12. I drafted Section 4.16(b) of the APA to confirm Novell's control over SVRX Licenses. Although Santa Cruz remained Novell's agent to administer the SVRX licensing arrangement, Novell retained the "sole discretion" to direct Santa Cruz to take certain actions under SVRX Licenses. I emphasized the unqualified nature of this sole discretion right by adding the phrase "to the extent so directed in any manner or respect by Seller." (See Exhibit 1

4

at NOV 42711.) I drafted additional language in Section 4.16(b) providing that Novell was authorized to act on Santa Cruz's behalf when Santa Cruz so refused:

In the event that Buyer shall fail to take any such action concerning the SVRX Licenses as required herein, Seller shall be authorized, and is hereby granted, the rights to take any action on its own behalf.

(See Exhibit 5, a true and correct copy of my edits to Section 4.16 in an APA draft, at NOV 42765.) Santa Cruz accepted our proposed language.

13. The language in Section 4.16(b) was broadly worded and intentionally so. It was meant to make clear that Novell could take whatever action it wanted to protect its ongoing interests in SVRX. For example, Novell could enter into "buy outs" of its SVRX license agreements, similar to the buy out agreement Novell executed with Sun Microsystems in 1994. Novell could also grant Hewlett Packard ("HP") SVRX source rights in connection with HP's contemplated development of a UNIX operating system for Intel 64-bit chips, should Santa Cruz so refuse. There was no intent to limit Novell's authority under Section 4.16(b) to protecting a binary royalty stream.

14. During the negotiations, David Bradford indicated to me that Novell was unwilling to transfer intellectual property rights in UNIX and UnixWare, including patents and copyrights. The Wilson team and I implemented this retention of rights to protect Novell's interest in the significant revenue stream that Novell would be retaining from SVRX Licenses. Novell was receiving an annual SVRX revenue stream of approximately $50 million. Novell's copyright ownership, in particular, would permit Novell to continue to have rights to this revenue, should Santa Cruz go bankrupt; the rights to the revenue would follow the copyrights to Novell. Novell's ownership of the copyrights also would aid in Novell's negotiation of buy-outs of SVRX Licenses and in Novell's interest in the development of UNIX on 64-bit Intel processors, for example by Hewlett Packard.

15. The Wilson team thus revised an early draft of a Schedule of Assets that had included patents, copyrights and trademarks. (Attached hereto as Exhibit 6 is a true and correct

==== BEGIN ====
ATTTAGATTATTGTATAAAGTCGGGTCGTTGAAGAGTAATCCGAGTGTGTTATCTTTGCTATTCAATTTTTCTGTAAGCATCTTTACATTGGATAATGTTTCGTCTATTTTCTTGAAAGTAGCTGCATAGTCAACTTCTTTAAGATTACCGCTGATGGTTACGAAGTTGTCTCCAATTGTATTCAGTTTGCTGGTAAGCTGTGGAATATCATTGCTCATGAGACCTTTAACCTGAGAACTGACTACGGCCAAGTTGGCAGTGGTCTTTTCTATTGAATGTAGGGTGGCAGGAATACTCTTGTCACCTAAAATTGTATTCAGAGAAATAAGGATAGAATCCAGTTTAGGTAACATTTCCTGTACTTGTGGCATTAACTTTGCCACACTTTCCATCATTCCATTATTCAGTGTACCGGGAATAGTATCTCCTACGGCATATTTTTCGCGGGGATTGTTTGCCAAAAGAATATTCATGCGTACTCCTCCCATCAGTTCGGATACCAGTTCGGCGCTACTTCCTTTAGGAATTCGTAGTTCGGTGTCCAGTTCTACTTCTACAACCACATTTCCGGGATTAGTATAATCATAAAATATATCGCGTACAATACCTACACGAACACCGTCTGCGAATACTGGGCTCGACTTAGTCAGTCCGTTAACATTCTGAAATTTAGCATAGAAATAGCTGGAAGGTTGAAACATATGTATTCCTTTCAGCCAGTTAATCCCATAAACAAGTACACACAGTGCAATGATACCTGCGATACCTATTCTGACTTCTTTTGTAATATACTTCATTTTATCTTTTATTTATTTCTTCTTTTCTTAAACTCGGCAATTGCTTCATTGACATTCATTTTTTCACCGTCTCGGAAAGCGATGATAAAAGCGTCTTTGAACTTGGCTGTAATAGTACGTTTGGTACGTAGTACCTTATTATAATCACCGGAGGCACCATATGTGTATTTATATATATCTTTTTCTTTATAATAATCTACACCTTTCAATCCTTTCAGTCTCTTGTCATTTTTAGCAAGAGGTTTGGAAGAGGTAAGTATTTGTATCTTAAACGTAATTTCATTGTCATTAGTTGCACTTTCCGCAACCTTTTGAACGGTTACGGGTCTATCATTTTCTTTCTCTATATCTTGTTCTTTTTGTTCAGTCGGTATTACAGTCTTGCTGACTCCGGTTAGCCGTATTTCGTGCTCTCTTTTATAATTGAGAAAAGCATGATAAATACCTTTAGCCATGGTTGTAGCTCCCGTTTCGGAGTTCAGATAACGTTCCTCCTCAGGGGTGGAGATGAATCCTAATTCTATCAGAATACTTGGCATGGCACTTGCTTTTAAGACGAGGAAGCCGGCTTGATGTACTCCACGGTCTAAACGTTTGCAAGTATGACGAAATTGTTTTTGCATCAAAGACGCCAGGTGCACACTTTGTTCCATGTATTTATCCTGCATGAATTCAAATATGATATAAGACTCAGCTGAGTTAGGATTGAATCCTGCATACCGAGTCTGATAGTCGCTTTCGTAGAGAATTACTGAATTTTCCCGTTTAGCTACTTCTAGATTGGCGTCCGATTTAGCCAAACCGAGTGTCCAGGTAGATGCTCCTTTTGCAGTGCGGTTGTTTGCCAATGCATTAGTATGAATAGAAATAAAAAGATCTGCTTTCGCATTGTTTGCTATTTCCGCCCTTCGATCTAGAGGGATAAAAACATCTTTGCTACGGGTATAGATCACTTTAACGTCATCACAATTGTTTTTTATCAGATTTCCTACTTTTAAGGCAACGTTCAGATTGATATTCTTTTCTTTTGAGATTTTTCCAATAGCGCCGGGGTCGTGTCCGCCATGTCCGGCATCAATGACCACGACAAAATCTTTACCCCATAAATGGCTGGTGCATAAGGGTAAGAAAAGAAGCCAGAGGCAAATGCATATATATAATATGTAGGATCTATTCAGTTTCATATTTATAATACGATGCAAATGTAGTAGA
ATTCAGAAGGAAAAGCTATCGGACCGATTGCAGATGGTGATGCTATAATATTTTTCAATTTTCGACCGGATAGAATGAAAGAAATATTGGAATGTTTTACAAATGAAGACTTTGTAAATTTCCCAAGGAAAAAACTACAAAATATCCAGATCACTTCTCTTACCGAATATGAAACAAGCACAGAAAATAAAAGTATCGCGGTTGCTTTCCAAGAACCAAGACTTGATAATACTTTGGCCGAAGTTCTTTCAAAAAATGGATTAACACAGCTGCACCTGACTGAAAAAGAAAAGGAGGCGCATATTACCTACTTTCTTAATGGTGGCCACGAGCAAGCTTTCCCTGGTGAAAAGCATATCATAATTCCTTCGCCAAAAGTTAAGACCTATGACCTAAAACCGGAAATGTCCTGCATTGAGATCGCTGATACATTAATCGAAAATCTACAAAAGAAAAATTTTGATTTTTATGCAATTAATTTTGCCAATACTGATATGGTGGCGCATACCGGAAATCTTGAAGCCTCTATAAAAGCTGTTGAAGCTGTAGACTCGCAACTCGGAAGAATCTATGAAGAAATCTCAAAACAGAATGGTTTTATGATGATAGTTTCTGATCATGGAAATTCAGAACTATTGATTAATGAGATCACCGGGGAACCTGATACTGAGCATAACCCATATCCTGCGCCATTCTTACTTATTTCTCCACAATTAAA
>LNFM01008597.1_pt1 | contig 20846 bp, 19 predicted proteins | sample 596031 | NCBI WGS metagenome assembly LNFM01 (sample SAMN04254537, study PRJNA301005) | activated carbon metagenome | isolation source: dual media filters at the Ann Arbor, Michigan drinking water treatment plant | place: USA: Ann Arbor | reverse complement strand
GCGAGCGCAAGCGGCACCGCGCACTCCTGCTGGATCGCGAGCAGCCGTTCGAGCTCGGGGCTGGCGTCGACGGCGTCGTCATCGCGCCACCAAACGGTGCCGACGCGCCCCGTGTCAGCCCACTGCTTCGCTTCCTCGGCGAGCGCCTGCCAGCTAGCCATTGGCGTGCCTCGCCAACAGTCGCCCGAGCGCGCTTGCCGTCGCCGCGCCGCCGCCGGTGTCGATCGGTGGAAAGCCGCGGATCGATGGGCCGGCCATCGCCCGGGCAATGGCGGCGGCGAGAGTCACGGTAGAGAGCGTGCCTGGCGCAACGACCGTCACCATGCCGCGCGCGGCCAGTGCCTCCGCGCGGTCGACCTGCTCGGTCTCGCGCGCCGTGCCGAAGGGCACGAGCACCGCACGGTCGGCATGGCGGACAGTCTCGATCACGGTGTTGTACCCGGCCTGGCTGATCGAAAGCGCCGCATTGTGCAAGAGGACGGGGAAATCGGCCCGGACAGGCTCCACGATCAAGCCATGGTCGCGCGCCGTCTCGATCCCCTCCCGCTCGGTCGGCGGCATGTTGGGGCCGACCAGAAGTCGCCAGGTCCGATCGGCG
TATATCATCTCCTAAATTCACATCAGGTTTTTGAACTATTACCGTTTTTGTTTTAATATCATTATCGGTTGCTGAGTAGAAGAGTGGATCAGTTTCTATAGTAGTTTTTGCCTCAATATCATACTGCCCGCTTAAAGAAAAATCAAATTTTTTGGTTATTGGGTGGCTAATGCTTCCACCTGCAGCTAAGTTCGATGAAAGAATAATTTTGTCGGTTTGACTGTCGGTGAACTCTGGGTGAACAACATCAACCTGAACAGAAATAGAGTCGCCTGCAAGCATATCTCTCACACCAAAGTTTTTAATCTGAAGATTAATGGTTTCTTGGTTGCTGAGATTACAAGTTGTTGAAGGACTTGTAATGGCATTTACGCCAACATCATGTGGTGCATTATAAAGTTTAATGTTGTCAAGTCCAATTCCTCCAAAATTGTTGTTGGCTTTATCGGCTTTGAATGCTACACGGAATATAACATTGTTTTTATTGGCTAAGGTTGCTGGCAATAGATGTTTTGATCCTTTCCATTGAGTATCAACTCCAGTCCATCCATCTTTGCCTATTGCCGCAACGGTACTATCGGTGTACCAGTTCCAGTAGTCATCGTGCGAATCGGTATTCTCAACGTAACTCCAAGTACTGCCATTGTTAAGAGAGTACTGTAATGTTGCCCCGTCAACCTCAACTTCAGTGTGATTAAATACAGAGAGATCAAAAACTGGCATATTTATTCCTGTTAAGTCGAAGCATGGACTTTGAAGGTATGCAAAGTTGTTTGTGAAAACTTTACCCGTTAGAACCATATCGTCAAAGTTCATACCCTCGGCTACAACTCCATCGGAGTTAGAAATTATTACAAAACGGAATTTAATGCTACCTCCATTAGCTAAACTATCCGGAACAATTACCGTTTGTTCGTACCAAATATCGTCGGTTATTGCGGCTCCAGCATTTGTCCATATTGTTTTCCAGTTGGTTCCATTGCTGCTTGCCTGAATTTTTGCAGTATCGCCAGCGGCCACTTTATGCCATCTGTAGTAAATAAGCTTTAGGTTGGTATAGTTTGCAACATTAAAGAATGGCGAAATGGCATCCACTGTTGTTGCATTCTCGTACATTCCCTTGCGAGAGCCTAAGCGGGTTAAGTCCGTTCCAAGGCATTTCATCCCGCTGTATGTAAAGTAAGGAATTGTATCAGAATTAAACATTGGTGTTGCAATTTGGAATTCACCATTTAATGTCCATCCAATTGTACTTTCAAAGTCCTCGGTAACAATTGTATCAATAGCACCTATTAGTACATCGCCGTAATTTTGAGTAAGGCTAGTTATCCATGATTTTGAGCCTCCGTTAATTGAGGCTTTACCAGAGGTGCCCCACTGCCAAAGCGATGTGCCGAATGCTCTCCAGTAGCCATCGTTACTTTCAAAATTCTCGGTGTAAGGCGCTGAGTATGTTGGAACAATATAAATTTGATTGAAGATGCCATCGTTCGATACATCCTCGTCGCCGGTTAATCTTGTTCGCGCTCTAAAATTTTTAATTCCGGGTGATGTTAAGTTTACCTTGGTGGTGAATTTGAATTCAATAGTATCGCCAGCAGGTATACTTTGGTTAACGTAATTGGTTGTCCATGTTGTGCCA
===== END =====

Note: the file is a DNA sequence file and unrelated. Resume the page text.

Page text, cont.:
5

copy of an early draft of the APA from the Wilson Sonsini files that we revised.) We drafted a new schedule of assets to be included in the asset transfer, as well as a schedule of assets to be excluded from the transfer. Attached hereto as Exhibit 7 is a true and correct copy of these new Schedules from my Wilson Sonsini files. Both schedules specifically addressed how intellectual property rights in UNIX and UnixWare would be treated in the deal. Patents and copyrights were not included as assets; instead patents and copyrights were specifically excluded. Only certain UNIX and UnixWare trademarks were identified as included assists [sic].

16. To my knowledge and based on my review of the Wilson Sonsini files, during the APA negotiations at least four representatives of Novell reviewed and approved the Excluded Assets provision that excluded copyrights from the asset transfer:

  1. David Bradford reviewed and approved the exclusion.

  2. I reviewed and approved Schedules 1.1(a) and 1.1(b), including the copyright exclusion.

  3. Aaron Alter reviewed and approved Schedules 1.1(a) and 1.1(b). In fact, Aaron specifically edited their Intellectual Property provisions, confirming that only certain UNIX and UnixWare trademarks would be transferred to Santa Cruz and leaving the copyright exclusion intact. Attached hereto as Exhibit 8 is a true and correct copy of Aaron's marked-up Schedule 1.1(a) and 1.1(b) from my Wilson Sonsini files. Aaron also marked up a term sheet contained in the Wilson Sonsini files, a true and correct copy of which I attach hereto as Exhibit 9. Notably, next to a Section entitled "C. Intellectual Property" — which was followed by a line item with the phrase "Copyrights, trademarks...", Aaron made the handwritten annotation "already excluded." (See Exhibit 9 at NOV 39798.)

  4. Burt Levine of Novell also reviewed and edited the Intellectual Property provisions in Schedules 1.1(a) and 1.1(b). He too left the copyright exclusion intact. Attached hereto as Exhibit 10 is a true and correct copy of Burt's marked-up Schedule 1.1(a) and 1.1(b) from the Wilson Sonsini files.

6